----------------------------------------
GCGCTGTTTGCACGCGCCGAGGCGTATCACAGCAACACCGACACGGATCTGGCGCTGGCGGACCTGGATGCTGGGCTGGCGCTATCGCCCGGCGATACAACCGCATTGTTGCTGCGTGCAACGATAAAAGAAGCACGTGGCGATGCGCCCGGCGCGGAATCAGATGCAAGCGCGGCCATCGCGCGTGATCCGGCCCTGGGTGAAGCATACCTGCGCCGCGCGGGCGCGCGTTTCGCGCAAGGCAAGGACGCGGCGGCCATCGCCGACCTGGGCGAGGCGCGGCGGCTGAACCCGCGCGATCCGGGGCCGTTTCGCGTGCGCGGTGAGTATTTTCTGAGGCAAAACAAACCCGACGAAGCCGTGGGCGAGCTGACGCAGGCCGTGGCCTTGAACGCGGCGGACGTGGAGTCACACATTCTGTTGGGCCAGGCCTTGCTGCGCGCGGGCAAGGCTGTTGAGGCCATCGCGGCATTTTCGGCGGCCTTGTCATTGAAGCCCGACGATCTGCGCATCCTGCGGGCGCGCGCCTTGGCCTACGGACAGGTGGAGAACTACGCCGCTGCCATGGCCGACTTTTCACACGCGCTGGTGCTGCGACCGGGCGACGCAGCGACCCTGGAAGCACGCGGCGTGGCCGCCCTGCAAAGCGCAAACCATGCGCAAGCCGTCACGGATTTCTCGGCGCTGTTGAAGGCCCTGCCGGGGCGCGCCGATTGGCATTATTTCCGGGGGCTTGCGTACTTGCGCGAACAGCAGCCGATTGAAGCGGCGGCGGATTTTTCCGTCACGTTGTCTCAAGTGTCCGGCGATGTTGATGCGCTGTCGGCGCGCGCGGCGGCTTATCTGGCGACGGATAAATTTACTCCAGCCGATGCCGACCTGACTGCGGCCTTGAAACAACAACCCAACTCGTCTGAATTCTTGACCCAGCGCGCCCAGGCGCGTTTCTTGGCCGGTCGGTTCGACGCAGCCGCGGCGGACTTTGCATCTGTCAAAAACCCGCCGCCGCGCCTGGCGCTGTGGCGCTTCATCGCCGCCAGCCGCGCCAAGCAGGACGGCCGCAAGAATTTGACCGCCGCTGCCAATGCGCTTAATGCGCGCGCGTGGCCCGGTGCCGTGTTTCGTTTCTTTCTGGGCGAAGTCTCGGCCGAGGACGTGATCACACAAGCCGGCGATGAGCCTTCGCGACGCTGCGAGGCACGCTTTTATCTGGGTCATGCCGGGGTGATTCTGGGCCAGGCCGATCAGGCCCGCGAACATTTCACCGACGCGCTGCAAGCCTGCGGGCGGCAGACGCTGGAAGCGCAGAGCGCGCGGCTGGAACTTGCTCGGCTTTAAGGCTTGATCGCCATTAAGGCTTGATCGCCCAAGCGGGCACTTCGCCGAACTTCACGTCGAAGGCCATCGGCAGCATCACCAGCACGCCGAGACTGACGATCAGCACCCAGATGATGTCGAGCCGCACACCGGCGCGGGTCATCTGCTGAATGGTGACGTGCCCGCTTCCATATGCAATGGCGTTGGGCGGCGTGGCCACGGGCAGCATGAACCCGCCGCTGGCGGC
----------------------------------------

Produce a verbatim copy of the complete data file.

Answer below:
GCGCTGTTTGCACGCGCCGAGGCGTATCACAGCAACACCGACACGGATCTGGCGCTGGCGGACCTGGATGCTGGGCTGGCGCTATCGCCCGGCGATACAACCGCATTGTTGCTGCGTGCAACGATAAAAGAAGCACGTGGCGATGCGCCCGGCGCGGAATCAGATGCAAGCGCGGCCATCGCGCGTGATCCGGCCCTGGGTGAAGCATACCTGCGCCGCGCGGGCGCGCGTTTCGCGCAAGGCAAGGACGCGGCGGCCATCGCCGACCTGGGCGAGGCGCGGCGGCTGAACCCGCGCGATCCGGGGCCGTTTCGCGTGCGCGGTGAGTATTTTCTGAGGCAAAACAAACCCGACGAAGCCGTGGGCGAGCTGACGCAGGCCGTGGCCTTGAACGCGGCGGACGTGGAGTCACACATTCTGTTGGGCCAGGCCTTGCTGCGCGCGGGCAAGGCTGTTGAGGCCATCGCGGCATTTTCGGCGGCCTTGTCATTGAAGCCCGACGATCTGCGCATCCTGCGGGCGCGCGCCTTGGCCTACGGACAGGTGGAGAACTACGCCGCTGCCATGGCCGACTTTTCACACGCGCTGGTGCTGCGACCGGGCGACGCAGCGACCCTGGAAGCACGCGGCGTGGCCGCCCTGCAAAGCGCAAACCATGCGCAAGCCGTCACGGATTTCTCGGCGCTGTTGAAGGCCCTGCCGGGGCGCGCCGATTGGCATTATTTCCGGGGGCTTGCGTACTTGCGCGAACAGCAGCCGATTGAAGCGGCGGCGGATTTTTCCGTCACGTTGTCTCAAGTGTCCGGCGATGTTGATGCGCTGTCGGCGCGCGCGGCGGCTTATCTGGCGACGGATAAATTTACTCCAGCCGATGCCGACCTGACTGCGGCCTTGAAACAACAACCCAACTCGTCTGAATTCTTGACCCAGCGCGCCCAGGCGCGTTTCTTGGCCGGTCGGTTCGACGCAGCCGCGGCGGACTTTGCATCTGTCAAAAACCCGCCGCCGCGCCTGGCGCTGTGGCGCTTCATCGCCGCCAGCCGCGCCAAGCAGGACGGCCGCAAGAATTTGACCGCCGCTGCCAATGCGCTTAATGCGCGCGCGTGGCCCGGTGCCGTGTTTCGTTTCTTTCTGGGCGAAGTCTCGGCCGAGGACGTGATCACACAAGCCGGCGATGAGCCTTCGCGACGCTGCGAGGCACGCTTTTATCTGGGTCATGCCGGGGTGATTCTGGGCCAGGCCGATCAGGCCCGCGAACATTTCACCGACGCGCTGCAAGCCTGCGGGCGGCAGACGCTGGAAGCGCAGAGCGCGCGGCTGGAACTTGCTCGGCTTTAAGGCTTGATCGCCATTAAGGCTTGATCGCCCAAGCGGGCACTTCGCCGAACTTCACGTCGAAGGCCATCGGCAGCATCACCAGCACGCCGAGACTGACGATCAGCACCCAGATGATGTCGAGCCGCACACCGGCGCGGGTCATCTGCTGAATGGTGACGTGCCCGCTTCCATATGCAATGGCGTTGGGCGGCGTGGCCACGGGCAGCATGAACCCGCCGCTGGCGGC